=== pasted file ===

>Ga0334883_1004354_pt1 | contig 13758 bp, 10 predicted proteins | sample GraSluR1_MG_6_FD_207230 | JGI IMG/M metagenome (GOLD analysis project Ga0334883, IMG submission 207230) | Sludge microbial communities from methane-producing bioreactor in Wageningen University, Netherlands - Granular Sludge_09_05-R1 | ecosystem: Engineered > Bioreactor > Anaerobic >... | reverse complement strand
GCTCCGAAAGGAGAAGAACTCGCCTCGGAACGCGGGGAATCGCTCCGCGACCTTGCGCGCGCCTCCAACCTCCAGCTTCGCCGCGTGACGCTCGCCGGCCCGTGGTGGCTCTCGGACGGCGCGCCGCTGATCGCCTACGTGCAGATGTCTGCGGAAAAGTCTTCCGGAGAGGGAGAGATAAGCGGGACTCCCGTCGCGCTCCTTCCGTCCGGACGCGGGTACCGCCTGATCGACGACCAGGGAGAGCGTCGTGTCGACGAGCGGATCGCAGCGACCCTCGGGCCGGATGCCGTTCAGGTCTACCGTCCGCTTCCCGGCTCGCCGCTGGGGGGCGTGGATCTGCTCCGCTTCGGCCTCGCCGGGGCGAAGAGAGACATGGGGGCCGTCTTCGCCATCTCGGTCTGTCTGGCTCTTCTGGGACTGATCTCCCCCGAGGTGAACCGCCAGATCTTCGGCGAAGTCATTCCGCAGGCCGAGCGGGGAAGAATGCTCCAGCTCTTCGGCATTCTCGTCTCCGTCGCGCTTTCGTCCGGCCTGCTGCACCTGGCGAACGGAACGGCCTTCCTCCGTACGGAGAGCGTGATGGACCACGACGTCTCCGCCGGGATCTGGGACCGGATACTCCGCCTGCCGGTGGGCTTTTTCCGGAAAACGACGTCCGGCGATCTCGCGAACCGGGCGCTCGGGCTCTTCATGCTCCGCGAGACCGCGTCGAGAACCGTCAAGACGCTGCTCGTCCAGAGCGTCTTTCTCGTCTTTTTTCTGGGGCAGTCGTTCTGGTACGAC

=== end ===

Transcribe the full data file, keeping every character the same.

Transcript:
>Ga0334883_1004354_pt1 | contig 13758 bp, 10 predicted proteins | sample GraSluR1_MG_6_FD_207230 | JGI IMG/M metagenome (GOLD analysis project Ga0334883, IMG submission 207230) | Sludge microbial communities from methane-producing bioreactor in Wageningen University, Netherlands - Granular Sludge_09_05-R1 | ecosystem: Engineered > Bioreactor > Anaerobic >... | reverse complement strand
GCTCCGAAAGGAGAAGAACTCGCCTCGGAACGCGGGGAATCGCTCCGCGACCTTGCGCGCGCCTCCAACCTCCAGCTTCGCCGCGTGACGCTCGCCGGCCCGTGGTGGCTCTCGGACGGCGCGCCGCTGATCGCCTACGTGCAGATGTCTGCGGAAAAGTCTTCCGGAGAGGGAGAGATAAGCGGGACTCCCGTCGCGCTCCTTCCGTCCGGACGCGGGTACCGCCTGATCGACGACCAGGGAGAGCGTCGTGTCGACGAGCGGATCGCAGCGACCCTCGGGCCGGATGCCGTTCAGGTCTACCGTCCGCTTCCCGGCTCGCCGCTGGGGGGCGTGGATCTGCTCCGCTTCGGCCTCGCCGGGGCGAAGAGAGACATGGGGGCCGTCTTCGCCATCTCGGTCTGTCTGGCTCTTCTGGGACTGATCTCCCCCGAGGTGAACCGCCAGATCTTCGGCGAAGTCATTCCGCAGGCCGAGCGGGGAAGAATGCTCCAGCTCTTCGGCATTCTCGTCTCCGTCGCGCTTTCGTCCGGCCTGCTGCACCTGGCGAACGGAACGGCCTTCCTCCGTACGGAGAGCGTGATGGACCACGACGTCTCCGCCGGGATCTGGGACCGGATACTCCGCCTGCCGGTGGGCTTTTTCCGGAAAACGACGTCCGGCGATCTCGCGAACCGGGCGCTCGGGCTCTTCATGCTCCGCGAGACCGCGTCGAGAACCGTCAAGACGCTGCTCGTCCAGAGCGTCTTTCTCGTCTTTTTTCTGGGGCAGTCGTTCTGGTACGAC